MANTON, Circuit Judge.
These cases involve similar questions and will be considered in one opinion. In Compagnie Generale Transatlantique, the steamship Ile de France arrived at the port of New York February 6, 1930, having on board alien seamen. The immigration inspector boarded the vessel, examined the crew, and directed the detention of 102 members because they did not establish to his satisfaction that they were bona fide seamen. An order of detention was served upon the fourth officer of the vessel and also a person designated as commander. Thereafter two of the seamen ordered detained escaped.
In the Hamburg-American Line Case, the steamship Milwaukee arrived at the port of New York April 15, 1930, with one alien seaman who did not establish to the satisfaction of the immigration inspector, who boarded the vessel upon arrival, that he had no intention of abandoning his calling. A notice of detention was served on the first officer of the vessel directing the detention of this seaman. Later he escaped.
Notice of hearing in the first case was given to the appellant, the owner of the vessel, designated as the "French Line, Agent of the Vessel `Ile de France.'" Appellant, by counsel, appeared before the Department of Labor and protested against the fine. In the Hamburg-American Line Case, the notice was served upon this appellant, owner of the vessel, designated in the notice as the "Hamburg-American Line, Agents for the Vessel `Milwaukee.'" It appeared before the Department of Labor, and its attorney protested against the imposition of the fine, alleging that the order of detention served on the first officer was invalid, asserting that there could be no constructive notice of the order to detain and that the first officer of the ship was not the agent of the owners. After the imposition of the fines, they were paid to obtain clearance of the vessels.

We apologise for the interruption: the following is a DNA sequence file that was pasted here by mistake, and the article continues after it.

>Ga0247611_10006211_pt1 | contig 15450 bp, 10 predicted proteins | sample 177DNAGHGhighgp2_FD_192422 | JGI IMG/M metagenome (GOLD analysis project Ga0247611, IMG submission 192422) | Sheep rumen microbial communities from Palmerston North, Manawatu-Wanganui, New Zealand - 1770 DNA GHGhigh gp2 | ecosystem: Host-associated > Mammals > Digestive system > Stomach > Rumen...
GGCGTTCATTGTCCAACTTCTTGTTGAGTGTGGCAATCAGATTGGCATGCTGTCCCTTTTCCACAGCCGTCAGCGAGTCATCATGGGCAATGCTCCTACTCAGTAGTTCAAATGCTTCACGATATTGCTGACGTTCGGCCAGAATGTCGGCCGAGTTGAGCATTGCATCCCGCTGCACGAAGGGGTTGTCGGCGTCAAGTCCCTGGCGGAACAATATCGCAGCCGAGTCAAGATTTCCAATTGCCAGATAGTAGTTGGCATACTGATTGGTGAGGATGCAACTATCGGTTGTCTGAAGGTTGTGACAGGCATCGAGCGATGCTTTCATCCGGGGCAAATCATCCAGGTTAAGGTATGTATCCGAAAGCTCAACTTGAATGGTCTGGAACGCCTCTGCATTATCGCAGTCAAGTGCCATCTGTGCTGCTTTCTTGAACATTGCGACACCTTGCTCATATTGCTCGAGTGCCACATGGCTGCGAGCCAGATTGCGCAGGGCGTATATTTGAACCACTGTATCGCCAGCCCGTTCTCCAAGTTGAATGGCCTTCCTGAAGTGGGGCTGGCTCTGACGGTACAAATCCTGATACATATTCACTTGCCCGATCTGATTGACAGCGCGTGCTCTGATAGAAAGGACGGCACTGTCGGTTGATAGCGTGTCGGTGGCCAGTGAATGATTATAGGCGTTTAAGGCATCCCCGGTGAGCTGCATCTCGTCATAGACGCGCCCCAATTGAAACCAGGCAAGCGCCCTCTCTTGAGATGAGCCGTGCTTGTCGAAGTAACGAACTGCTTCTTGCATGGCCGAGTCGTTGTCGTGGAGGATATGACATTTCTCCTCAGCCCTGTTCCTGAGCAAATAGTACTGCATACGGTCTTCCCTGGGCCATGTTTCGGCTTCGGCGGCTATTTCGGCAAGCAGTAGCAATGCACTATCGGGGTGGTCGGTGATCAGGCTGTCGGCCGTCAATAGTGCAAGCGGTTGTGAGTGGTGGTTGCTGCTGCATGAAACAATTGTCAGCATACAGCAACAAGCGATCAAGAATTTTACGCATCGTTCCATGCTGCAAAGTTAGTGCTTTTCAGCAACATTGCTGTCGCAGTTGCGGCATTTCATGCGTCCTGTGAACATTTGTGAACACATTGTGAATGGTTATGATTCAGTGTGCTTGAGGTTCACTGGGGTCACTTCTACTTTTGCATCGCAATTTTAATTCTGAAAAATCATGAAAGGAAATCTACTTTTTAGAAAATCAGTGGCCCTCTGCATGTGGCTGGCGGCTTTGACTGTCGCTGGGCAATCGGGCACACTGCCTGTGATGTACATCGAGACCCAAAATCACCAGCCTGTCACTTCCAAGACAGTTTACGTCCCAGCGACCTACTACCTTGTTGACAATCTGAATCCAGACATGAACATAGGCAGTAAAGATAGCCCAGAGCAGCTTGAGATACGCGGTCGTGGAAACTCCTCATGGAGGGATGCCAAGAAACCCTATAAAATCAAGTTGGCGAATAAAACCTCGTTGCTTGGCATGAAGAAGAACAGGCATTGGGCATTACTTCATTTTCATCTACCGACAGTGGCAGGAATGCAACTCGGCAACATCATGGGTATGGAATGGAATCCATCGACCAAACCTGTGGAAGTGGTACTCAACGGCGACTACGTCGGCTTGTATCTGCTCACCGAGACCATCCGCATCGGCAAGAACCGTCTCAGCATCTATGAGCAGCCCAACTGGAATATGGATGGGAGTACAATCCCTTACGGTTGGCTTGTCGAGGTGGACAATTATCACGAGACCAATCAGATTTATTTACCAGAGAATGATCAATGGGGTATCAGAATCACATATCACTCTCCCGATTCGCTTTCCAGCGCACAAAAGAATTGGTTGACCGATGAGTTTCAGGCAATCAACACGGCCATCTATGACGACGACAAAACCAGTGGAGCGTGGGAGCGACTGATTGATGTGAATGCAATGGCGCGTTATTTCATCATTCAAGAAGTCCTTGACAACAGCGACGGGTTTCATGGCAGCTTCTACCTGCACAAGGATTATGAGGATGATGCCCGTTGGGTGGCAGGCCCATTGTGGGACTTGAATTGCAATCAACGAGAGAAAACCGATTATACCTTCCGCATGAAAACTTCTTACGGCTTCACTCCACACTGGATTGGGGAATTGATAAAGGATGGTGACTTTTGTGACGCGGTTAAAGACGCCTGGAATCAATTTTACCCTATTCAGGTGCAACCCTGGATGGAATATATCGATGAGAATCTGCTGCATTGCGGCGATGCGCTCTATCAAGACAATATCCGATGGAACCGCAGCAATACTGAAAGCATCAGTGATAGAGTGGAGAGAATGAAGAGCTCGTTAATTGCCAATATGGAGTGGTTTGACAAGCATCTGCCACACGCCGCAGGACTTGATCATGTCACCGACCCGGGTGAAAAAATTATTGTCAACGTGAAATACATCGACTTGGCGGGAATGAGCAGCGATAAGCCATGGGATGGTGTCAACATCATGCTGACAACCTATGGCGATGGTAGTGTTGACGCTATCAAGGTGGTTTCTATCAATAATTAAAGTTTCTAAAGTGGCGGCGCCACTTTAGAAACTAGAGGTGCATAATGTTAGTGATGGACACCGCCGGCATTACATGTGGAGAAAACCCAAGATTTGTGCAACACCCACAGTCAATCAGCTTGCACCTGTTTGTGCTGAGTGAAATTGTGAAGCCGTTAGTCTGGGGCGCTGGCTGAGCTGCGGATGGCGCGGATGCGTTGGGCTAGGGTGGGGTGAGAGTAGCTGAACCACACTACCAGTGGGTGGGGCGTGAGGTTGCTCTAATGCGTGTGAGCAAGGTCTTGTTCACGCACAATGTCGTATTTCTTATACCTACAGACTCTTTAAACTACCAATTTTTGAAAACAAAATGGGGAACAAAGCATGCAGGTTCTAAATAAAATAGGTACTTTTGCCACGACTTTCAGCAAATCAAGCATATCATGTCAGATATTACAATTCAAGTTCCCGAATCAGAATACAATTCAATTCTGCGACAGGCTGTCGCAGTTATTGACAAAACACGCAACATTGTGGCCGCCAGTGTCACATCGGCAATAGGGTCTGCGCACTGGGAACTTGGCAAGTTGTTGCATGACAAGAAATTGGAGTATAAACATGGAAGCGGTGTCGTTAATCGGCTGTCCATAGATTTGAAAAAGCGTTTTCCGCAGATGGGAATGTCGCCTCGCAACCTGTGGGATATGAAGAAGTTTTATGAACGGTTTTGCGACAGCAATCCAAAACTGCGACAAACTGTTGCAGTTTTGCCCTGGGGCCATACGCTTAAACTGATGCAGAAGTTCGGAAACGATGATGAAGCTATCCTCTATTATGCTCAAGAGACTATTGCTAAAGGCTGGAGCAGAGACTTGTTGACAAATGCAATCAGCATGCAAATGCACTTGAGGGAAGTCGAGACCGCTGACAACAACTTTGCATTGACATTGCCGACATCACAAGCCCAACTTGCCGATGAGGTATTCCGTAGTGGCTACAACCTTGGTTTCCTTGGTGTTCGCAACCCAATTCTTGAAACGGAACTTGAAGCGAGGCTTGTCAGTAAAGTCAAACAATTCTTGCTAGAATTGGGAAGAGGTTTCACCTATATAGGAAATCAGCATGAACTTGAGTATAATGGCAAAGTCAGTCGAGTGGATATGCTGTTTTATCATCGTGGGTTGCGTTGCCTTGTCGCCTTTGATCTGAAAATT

The officer served on each vessel was in charge of that vessel at the time of the service of the order of detention. In the Hamburg-American Line Case, it was the inspector's duty to serve the order on the officer who had the responsibility and control of the crew for the detention of any one of them on board. Ordinarily this is the master. When the master is not in charge of the vessel presumably it is the first officer who takes the master's place. United States v. Chemical Foundation, 272 U.S. 1, 47 S.Ct. 1, 71 L. Ed. 131. In the Hamburg-American Line Case, in any event, the master's report shows that he had notice of the order long before the alien escaped, and that he acted upon it. He was required to obey the order of detention and failed to do so.
In the Compagnie Generale Transatlantique Case, the notice was sufficient as served. The owner was charged with the master's or commander's delinquency. It had notice that the fine would be collected from it and was represented by the attorney who